The global effort to end tuberculosis looks grimmer than in years past. In its 2022 annual report, the World Health Organization found the COVID-19 pandemic continued to disrupt TB services, including treatment and testing, for a second year in a row. Food insecurity, climate shocks, and conflict only made things worse.
By 2021, the W.H.O.’s End TB strategy had reduced TB deaths by just 5.9%, instead of the targeted 35%, jeopardizing the global goal of ending tuberculosis by 2035.
“TB is most prevalent in low to middle-income countries, and in particular Asia has been the hardest hit by the pandemic. With every COVID wave, health services have been disrupted, and TB care has suffered,” said Madhukar Pai, director of the McGill International TB Centre.
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India bears the world’s highest TB burden: 27% of the estimated 10.6 million cases around the world, and 25% of global TB deaths in 2021. India has promised to eliminate TB by 2025, well ahead of the global goal, but with a 41 percent decline in TB case reporting in 2020, experts say that target is unrealistic. “The first step is to make diagnosis and treatment available. If a patient is not diagnosed, how can we have a comprehensive picture of the scale of TB in the country?” said Chapal Mehra, a long-time public health expert in New Delhi.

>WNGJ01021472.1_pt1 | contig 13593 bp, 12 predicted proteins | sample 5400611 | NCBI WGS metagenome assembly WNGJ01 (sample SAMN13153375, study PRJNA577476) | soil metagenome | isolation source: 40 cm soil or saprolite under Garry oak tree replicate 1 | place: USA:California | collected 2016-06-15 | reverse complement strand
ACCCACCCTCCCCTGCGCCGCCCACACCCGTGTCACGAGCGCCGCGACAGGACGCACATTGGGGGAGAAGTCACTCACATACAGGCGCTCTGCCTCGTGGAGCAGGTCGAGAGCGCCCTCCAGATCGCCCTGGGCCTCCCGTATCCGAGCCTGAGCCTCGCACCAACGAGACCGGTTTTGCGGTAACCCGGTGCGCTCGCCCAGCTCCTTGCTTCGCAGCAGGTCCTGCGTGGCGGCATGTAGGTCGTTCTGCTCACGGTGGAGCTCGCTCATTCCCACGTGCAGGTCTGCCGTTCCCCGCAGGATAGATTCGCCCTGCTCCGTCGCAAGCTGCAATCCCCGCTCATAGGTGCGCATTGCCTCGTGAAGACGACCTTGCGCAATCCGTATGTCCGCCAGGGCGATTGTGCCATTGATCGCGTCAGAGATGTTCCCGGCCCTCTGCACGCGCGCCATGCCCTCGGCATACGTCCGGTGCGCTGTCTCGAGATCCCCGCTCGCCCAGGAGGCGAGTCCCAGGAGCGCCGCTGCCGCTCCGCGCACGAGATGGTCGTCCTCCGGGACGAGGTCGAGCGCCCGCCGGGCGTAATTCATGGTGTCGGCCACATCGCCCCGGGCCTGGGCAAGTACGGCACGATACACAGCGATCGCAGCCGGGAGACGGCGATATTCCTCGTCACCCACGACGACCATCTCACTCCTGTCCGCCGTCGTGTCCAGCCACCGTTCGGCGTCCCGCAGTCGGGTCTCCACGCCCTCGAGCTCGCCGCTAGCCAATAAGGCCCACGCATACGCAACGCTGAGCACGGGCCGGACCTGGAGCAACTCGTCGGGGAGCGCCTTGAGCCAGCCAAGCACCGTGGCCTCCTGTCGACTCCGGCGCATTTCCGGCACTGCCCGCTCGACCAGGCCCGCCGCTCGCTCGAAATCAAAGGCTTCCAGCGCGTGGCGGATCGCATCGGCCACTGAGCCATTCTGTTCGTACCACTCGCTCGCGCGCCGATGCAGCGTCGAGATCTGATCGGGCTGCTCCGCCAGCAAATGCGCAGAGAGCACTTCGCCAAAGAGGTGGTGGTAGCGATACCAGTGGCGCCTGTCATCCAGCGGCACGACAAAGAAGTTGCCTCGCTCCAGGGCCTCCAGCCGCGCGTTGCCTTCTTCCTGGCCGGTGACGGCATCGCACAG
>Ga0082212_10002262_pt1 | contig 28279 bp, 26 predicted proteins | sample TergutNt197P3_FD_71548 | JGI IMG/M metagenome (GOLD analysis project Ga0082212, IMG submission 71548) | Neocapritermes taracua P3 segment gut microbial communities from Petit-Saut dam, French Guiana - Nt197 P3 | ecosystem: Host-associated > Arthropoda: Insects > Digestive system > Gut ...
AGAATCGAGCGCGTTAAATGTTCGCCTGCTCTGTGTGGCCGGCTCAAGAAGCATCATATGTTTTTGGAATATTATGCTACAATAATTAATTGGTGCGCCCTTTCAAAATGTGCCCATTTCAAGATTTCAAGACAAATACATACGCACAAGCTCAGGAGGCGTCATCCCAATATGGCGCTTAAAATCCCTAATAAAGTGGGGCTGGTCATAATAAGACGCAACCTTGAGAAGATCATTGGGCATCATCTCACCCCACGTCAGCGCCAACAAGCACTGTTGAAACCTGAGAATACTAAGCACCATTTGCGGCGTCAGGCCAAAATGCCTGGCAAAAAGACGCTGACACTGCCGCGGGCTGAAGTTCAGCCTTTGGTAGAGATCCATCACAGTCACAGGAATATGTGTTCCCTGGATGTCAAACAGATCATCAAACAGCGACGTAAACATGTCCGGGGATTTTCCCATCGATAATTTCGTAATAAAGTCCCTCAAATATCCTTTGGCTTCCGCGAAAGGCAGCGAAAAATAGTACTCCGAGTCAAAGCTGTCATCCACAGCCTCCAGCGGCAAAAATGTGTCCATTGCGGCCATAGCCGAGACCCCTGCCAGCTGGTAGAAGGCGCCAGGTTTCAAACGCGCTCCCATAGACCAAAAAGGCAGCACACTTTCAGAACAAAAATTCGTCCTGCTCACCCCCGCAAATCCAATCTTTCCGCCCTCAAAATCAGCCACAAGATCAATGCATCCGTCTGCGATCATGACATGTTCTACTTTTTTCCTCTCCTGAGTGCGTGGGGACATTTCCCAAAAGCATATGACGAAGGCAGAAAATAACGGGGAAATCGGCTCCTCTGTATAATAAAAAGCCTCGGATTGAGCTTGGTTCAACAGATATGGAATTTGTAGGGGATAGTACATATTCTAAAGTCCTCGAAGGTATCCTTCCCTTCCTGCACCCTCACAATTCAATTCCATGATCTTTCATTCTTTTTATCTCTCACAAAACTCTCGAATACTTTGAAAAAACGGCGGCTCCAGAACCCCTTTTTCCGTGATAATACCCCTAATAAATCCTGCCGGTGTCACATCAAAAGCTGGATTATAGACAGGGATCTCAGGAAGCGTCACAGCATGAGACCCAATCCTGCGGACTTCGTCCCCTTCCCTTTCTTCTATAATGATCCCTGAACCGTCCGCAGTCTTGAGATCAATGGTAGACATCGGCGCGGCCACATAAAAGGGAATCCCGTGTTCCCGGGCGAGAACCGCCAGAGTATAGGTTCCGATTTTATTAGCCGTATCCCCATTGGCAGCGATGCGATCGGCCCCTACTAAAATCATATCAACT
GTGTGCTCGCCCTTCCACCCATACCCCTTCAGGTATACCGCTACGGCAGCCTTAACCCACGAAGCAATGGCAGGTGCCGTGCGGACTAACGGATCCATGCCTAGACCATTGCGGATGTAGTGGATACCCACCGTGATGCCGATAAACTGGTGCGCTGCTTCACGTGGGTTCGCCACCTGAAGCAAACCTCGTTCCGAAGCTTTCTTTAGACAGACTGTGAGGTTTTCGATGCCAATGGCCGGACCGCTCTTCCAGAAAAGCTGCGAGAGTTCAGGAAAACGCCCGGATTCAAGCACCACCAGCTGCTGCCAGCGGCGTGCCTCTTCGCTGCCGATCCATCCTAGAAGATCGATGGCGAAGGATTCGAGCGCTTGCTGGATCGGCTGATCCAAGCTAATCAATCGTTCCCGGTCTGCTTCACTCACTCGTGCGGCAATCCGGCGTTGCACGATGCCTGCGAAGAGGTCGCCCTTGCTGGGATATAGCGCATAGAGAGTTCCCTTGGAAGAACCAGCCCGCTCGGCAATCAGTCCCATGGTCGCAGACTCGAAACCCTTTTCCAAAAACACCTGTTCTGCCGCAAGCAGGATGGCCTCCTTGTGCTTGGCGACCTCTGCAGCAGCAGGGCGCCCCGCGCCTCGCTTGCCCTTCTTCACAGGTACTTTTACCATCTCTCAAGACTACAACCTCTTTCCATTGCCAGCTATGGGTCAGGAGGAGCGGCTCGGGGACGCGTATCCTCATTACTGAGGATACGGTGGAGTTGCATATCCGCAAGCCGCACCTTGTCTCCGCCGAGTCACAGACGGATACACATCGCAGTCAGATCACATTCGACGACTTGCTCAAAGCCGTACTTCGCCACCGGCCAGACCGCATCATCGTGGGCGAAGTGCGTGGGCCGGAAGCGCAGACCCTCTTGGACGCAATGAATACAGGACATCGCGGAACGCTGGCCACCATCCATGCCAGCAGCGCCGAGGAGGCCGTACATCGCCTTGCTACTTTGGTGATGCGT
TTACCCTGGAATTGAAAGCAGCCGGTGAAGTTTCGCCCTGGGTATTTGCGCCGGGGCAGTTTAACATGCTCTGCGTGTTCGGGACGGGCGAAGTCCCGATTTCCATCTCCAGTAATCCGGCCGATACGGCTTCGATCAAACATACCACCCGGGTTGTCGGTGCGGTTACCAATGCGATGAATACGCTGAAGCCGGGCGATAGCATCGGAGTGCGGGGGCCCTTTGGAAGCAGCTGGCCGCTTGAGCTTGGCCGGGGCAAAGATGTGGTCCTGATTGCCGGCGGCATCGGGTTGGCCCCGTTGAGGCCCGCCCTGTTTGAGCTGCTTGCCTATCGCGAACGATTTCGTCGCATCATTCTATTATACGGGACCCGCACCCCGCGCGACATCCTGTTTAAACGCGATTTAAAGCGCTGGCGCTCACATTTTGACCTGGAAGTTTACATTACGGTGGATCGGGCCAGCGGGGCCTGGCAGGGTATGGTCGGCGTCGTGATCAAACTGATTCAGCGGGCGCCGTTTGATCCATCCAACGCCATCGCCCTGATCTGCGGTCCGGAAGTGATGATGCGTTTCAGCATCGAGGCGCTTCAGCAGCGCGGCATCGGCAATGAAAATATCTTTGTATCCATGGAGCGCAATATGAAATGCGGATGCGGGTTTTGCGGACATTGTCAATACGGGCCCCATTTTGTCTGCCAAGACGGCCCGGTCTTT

It’s a similar story around the world: When the pandemic forced health systems to redirect their resources, TB case reporting globally fell from 7.1 million in 2019 to 5.8 million in 2020. In 2021, the number recovered to 6.4 million, but remained below pre-pandemic levels. The impacts are most visible in countries with a large TB burden like India, China, and Indonesia.
The mortality rate for untreated TB is 45%, and untreated patients can infect up to 15 people a year.
India’s approach to ending TB is central to the global strategy, given the country’s high disease burden. A more robust healthcare system would have helped India weather the storm, Pai said. “Without a strong public health and primary care system, it is never easy to handle outbreaks and pandemics. India is just not spending enough on health,” he said. “Unless this improves, India’s ability to deal with TB or any other problem is threatened.”
COVID isn’t the only culprit: Ongoing armed conflicts and climate shocks are contributing to one of the largest global food crises in modern history, exacerbating economic instability from the pandemic, according to the U.N. Office for Coordination of Humanitarian Affairs. Infectious diseases like TB, cholera, and malaria thrive in unstable environments where food and water are scarce.
“Poverty and TB go hand in hand,” Pai said.
Despite the challenges, W.H.O. Director-General Tedros Adhanom Ghebreyesus struck a hopeful note as the W.H.O. released its 2022 report. “If the pandemic has taught us anything. It’s that with solidarity, determination, innovation, and the equitable use of tools, we can overcome severe health threats.,” he said. “Let’s apply those lessons to tuberculosis.”
Christine Mehta is the senior editor for ideas and opinions at Harvard Public Health.
Ritwika Mitra is an independent journalist based in New Delhi.